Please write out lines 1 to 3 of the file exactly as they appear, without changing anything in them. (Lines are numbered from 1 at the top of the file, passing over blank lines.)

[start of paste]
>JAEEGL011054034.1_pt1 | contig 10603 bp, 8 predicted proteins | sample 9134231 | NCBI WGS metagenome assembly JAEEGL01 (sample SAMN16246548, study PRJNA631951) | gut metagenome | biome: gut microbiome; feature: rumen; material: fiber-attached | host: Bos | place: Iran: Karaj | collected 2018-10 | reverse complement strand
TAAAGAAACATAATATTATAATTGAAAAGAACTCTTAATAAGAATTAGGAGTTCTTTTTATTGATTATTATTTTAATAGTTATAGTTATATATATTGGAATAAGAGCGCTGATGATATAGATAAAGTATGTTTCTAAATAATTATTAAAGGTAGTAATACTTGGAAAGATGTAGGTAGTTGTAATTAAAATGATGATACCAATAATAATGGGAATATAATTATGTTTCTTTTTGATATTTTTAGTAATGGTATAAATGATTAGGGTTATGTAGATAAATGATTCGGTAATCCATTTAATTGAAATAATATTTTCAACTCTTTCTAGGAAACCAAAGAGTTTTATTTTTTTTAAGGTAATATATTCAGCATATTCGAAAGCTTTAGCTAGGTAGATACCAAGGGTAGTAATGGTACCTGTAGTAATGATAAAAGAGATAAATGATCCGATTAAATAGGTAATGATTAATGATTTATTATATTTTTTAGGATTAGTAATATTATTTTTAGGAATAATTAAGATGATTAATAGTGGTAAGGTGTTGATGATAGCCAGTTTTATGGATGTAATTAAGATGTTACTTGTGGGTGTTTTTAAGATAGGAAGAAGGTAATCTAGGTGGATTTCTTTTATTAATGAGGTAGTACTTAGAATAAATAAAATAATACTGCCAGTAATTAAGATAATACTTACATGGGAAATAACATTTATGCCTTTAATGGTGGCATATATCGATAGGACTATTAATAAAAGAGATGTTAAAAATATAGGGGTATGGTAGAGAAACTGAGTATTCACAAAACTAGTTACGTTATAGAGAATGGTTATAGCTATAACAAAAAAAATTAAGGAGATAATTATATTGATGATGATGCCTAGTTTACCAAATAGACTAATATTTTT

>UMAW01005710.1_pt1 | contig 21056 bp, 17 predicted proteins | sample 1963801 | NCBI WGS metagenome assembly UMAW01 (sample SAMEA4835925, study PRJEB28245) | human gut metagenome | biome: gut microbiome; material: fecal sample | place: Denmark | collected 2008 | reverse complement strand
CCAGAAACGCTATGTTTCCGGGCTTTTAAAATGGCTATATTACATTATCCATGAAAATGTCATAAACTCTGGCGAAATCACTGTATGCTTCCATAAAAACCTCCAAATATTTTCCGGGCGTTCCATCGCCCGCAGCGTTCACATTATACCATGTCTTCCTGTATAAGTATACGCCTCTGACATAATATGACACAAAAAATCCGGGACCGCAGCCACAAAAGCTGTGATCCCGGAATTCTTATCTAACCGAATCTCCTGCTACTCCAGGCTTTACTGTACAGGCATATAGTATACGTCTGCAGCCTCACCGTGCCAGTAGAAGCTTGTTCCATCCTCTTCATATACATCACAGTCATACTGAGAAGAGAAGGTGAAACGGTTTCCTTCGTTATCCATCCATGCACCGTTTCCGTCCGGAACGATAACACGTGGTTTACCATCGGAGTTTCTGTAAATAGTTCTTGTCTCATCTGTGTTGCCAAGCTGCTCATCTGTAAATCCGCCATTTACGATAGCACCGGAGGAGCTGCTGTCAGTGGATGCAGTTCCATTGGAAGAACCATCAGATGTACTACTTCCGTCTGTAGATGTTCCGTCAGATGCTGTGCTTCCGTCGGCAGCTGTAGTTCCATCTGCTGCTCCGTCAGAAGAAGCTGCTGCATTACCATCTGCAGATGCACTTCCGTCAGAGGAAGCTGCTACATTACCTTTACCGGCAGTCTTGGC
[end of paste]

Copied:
>JAEEGL011054034.1_pt1 | contig 10603 bp, 8 predicted proteins | sample 9134231 | NCBI WGS metagenome assembly JAEEGL01 (sample SAMN16246548, study PRJNA631951) | gut metagenome | biome: gut microbiome; feature: rumen; material: fiber-attached | host: Bos | place: Iran: Karaj | collected 2018-10 | reverse complement strand
TAAAGAAACATAATATTATAATTGAAAAGAACTCTTAATAAGAATTAGGAGTTCTTTTTATTGATTATTATTTTAATAGTTATAGTTATATATATTGGAATAAGAGCGCTGATGATATAGATAAAGTATGTTTCTAAATAATTATTAAAGGTAGTAATACTTGGAAAGATGTAGGTAGTTGTAATTAAAATGATGATACCAATAATAATGGGAATATAATTATGTTTCTTTTTGATATTTTTAGTAATGGTATAAATGATTAGGGTTATGTAGATAAATGATTCGGTAATCCATTTAATTGAAATAATATTTTCAACTCTTTCTAGGAAACCAAAGAGTTTTATTTTTTTTAAGGTAATATATTCAGCATATTCGAAAGCTTTAGCTAGGTAGATACCAAGGGTAGTAATGGTACCTGTAGTAATGATAAAAGAGATAAATGATCCGATTAAATAGGTAATGATTAATGATTTATTATATTTTTTAGGATTAGTAATATTATTTTTAGGAATAATTAAGATGATTAATAGTGGTAAGGTGTTGATGATAGCCAGTTTTATGGATGTAATTAAGATGTTACTTGTGGGTGTTTTTAAGATAGGAAGAAGGTAATCTAGGTGGATTTCTTTTATTAATGAGGTAGTACTTAGAATAAATAAAATAATACTGCCAGTAATTAAGATAATACTTACATGGGAAATAACATTTATGCCTTTAATGGTGGCATATATCGATAGGACTATTAATAAAAGAGATGTTAAAAATATAGGGGTATGGTAGAGAAACTGAGTATTCACAAAACTAGTTACGTTATAGAGAATGGTTATAGCTATAACAAAAAAAATTAAGGAGATAATTATATTGATGATGATGCCTAGTTTACCAAATAGACTAATATTTTT

>UMAW01005710.1_pt1 | contig 21056 bp, 17 predicted proteins | sample 1963801 | NCBI WGS metagenome assembly UMAW01 (sample SAMEA4835925, study PRJEB28245) | human gut metagenome | biome: gut microbiome; material: fecal sample | place: Denmark | collected 2008 | reverse complement strand